Solicitor General Donald Verrilli, who was defending the law, invested heavily in the argument that for-profit companies like Hobby Lobby simply do not have rights to religious expression under the First Amendment. “It seems to me that it would be such a vast expansion of what Congress must—could have thought it was doing, in 1993, when it enacted R.F.R.A.—to say that for-profit corporations can make claims for religious exemptions to any laws of general application that they want to challenge,” he said, referring to a law on religious expression that Hobby Lobby had cited. But the Justices (even Kagan) didn’t seem to be buying that claim entirely, so he moved on to defending the rights of the women employees to health care.

The New Yorker now explains:

Due to an editing error, some words were omitted from one of Paul Verrilli’s quotes. They have been restored.

I presume these erroneously-omitted words concerned the RFRA.

Well okay.

For an analysis that does include the RFRA, and does not include any firm opinions on which female justices may or may not have "rocked" it in the oral arguments, see Volokh for an expert on the Religion clause.

The analysis is very thorough. Why, if I were Jeffrey Toobin, I might even say the writer "rocked" the legal analysis. Here's one small part of it:

2. Does the government have a compelling interest in protecting the statutory rights of Hobby Lobby’s employees?

Turning to strict scrutiny, the government’s main argument is that it has a compelling interest in protecting the “statutory rights” of third parties—namely, the right of Hobby Lobby’s employees to get cost-free contraception through Hobby Lobby’s insurance plan. Evaluating the strength of the government’s interests is often one of the most difficult inquiries in constitutional law. But in this case, the government has almost insuperable difficulties in making the case.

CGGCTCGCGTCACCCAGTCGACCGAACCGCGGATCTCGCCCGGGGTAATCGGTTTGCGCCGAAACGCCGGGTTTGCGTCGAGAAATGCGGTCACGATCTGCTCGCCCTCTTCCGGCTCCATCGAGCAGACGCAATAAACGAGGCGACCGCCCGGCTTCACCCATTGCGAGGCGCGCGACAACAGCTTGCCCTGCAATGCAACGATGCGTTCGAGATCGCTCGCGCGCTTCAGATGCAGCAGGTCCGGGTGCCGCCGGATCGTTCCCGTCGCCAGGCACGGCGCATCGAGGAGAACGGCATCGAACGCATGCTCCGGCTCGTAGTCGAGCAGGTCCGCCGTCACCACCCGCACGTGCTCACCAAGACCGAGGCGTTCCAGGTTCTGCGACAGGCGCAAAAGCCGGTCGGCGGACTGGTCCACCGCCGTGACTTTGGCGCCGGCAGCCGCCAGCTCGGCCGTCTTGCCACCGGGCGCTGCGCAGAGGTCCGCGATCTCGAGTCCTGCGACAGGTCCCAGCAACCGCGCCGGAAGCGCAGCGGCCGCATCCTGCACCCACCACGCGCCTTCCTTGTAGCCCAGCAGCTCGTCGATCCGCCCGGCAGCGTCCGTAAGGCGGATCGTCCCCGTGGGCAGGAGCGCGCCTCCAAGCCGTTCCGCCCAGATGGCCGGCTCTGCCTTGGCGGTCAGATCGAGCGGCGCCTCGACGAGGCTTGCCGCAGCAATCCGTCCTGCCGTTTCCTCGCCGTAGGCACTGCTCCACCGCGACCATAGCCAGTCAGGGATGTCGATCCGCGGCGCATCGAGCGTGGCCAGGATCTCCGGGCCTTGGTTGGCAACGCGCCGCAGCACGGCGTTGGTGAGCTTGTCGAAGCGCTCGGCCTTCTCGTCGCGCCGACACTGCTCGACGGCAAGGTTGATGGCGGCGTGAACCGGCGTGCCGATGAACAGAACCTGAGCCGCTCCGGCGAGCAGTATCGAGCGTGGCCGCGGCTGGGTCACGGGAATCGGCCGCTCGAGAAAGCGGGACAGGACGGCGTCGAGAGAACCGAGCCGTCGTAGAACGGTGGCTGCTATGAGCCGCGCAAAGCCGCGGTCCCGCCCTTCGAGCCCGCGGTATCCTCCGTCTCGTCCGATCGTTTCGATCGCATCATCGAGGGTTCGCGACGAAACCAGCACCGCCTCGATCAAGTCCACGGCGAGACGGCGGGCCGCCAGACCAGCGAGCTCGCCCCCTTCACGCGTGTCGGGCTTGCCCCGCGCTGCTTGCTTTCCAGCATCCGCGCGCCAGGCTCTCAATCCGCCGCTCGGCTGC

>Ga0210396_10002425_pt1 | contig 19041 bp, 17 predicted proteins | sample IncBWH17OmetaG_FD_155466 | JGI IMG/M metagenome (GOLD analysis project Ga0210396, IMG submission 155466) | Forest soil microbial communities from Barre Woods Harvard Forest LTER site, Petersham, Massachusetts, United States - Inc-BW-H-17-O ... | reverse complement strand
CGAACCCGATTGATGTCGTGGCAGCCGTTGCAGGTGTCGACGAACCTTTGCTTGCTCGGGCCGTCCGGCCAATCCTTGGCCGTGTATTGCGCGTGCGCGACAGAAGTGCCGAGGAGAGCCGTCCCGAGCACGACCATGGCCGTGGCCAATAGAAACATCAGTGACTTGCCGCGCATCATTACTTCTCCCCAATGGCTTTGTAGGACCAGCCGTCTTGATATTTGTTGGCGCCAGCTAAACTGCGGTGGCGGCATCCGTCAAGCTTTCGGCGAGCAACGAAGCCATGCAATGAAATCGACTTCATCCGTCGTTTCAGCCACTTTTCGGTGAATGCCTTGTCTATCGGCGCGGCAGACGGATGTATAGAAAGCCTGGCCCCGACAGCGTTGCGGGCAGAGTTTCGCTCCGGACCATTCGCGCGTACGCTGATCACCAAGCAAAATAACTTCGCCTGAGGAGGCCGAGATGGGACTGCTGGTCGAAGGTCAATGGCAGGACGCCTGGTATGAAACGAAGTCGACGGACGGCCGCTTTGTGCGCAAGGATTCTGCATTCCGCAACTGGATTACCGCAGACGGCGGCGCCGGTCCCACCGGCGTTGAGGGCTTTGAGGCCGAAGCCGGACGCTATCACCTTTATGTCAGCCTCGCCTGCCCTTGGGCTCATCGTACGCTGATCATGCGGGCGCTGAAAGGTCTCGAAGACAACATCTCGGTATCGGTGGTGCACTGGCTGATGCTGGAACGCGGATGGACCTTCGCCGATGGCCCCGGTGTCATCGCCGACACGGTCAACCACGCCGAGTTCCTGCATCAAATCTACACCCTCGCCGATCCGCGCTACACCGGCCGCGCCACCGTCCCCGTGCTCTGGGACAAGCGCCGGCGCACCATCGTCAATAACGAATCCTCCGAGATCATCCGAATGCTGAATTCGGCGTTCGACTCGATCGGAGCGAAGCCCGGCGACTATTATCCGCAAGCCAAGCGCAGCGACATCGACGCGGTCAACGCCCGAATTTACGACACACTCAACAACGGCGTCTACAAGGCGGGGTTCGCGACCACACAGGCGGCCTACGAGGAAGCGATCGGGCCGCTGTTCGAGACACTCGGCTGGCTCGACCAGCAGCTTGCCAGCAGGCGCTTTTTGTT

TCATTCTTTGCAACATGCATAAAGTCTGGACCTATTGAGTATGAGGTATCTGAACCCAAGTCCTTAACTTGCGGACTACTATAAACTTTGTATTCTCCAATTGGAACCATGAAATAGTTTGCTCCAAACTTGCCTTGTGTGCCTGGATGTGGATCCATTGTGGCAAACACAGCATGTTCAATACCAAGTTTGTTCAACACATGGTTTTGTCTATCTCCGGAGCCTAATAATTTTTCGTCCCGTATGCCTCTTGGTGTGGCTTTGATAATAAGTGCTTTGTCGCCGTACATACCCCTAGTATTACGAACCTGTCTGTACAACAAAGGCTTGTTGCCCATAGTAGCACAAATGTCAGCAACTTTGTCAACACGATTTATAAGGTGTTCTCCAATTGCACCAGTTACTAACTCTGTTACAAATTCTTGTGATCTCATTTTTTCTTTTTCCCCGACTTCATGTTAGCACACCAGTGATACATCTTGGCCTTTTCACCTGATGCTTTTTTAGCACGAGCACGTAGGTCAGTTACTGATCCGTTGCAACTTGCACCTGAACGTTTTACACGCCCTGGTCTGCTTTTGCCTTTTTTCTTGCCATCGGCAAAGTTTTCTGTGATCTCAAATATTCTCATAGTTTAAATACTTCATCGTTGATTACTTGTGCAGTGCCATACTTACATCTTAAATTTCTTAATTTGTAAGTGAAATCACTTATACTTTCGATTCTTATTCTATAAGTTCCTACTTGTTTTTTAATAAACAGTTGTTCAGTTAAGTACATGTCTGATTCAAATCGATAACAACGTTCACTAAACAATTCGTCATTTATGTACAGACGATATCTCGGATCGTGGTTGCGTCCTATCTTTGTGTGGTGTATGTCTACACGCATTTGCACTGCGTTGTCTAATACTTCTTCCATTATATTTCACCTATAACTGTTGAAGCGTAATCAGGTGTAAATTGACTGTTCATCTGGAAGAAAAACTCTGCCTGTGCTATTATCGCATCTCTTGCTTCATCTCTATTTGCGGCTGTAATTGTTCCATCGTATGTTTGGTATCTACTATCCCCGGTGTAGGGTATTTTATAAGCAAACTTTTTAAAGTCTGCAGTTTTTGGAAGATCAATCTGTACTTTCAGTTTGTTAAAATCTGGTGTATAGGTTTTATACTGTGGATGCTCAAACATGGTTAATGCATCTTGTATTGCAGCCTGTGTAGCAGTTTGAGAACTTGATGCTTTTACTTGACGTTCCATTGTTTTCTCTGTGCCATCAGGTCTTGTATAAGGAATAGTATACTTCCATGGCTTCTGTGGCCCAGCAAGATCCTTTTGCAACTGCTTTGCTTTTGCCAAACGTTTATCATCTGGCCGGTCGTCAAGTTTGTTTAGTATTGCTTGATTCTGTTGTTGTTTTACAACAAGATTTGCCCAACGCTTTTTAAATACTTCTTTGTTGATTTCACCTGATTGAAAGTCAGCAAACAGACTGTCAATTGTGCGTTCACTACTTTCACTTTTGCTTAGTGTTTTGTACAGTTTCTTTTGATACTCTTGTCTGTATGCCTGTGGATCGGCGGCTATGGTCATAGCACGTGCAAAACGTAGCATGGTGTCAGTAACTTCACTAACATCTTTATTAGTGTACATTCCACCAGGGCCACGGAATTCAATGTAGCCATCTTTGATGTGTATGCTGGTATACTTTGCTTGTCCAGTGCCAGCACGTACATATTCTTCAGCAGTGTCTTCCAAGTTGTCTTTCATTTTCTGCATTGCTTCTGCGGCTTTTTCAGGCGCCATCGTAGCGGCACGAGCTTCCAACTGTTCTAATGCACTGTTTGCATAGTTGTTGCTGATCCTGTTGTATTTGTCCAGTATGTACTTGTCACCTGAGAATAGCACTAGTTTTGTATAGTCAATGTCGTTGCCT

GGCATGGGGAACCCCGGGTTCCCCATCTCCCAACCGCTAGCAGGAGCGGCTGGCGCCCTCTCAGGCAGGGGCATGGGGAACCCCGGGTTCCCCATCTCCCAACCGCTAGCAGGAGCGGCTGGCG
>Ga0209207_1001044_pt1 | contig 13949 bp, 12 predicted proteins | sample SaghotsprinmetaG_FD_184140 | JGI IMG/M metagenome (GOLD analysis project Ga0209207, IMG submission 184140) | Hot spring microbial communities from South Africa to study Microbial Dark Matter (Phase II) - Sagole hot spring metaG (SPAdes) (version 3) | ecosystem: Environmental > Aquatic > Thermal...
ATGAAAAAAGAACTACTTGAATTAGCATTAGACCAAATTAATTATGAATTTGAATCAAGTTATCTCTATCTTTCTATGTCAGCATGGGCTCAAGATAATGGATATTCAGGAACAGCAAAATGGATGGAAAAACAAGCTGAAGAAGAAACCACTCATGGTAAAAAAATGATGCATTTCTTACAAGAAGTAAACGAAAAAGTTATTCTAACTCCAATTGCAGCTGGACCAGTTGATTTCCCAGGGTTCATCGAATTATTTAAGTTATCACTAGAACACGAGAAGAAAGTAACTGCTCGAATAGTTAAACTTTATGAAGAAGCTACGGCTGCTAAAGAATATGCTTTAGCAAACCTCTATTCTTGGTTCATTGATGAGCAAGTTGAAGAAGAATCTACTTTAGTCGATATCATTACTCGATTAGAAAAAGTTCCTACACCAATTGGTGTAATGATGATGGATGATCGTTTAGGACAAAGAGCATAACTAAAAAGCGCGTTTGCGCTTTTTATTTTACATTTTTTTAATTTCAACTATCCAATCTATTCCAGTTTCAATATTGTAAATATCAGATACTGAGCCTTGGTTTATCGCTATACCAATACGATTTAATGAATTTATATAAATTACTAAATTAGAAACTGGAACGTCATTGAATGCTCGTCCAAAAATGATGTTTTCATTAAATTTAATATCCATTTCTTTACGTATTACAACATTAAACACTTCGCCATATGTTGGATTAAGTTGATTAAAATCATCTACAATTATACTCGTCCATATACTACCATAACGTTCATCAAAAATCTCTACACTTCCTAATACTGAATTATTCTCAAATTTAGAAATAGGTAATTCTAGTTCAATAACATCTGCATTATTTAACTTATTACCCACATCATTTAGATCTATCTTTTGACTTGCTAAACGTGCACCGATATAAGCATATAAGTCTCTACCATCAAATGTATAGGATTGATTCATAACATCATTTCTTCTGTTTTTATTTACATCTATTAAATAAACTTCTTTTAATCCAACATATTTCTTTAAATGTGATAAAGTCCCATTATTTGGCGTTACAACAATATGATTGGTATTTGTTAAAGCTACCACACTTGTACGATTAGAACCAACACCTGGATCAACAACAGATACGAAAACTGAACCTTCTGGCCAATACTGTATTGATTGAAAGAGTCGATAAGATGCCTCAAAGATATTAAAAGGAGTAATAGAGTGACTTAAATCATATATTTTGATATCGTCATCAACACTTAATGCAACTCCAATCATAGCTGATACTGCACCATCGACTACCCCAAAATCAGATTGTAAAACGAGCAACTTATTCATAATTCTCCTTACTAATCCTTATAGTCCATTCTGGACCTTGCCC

a. First and foremost, the government’s compelling interest argument suffers from a rather glaring problem: Congress did not impose the contraceptive mandate, but left it to HHS to decide what “preventive services” must be covered. If Congress really viewed contraceptive coverage as a compelling interest it would not have left it to the vagaries of the administrative process, which are subject to political change from administration to administration.

The interest is further undermined by HHS’s statutory authority to grant religious exemptions to whomever it chooses—which HHS itself understands to include authority to grant such exemptions to for-profit businesses. See 77 Fed. Reg. 16504 (March 21, 2012) (“The Departments seek comment on which religious organizations should be eligible for the accommodation and whether, as some religious stakeholders have suggested, for-profit religious employers with such objections should be considered as well.”). Genuinely compelling interests—that is, those that cannot tolerate religious exemptions—do not come with open-ended regulatory authority to create exceptions.

The government interest in employer-subsidized Plan B is so "compelling" that the government forgot to mention it in the law that supposedly requires it.

An executive agency created the "statutory" right to a subsidy. Somehow.

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posted by Ace at 05:50 PM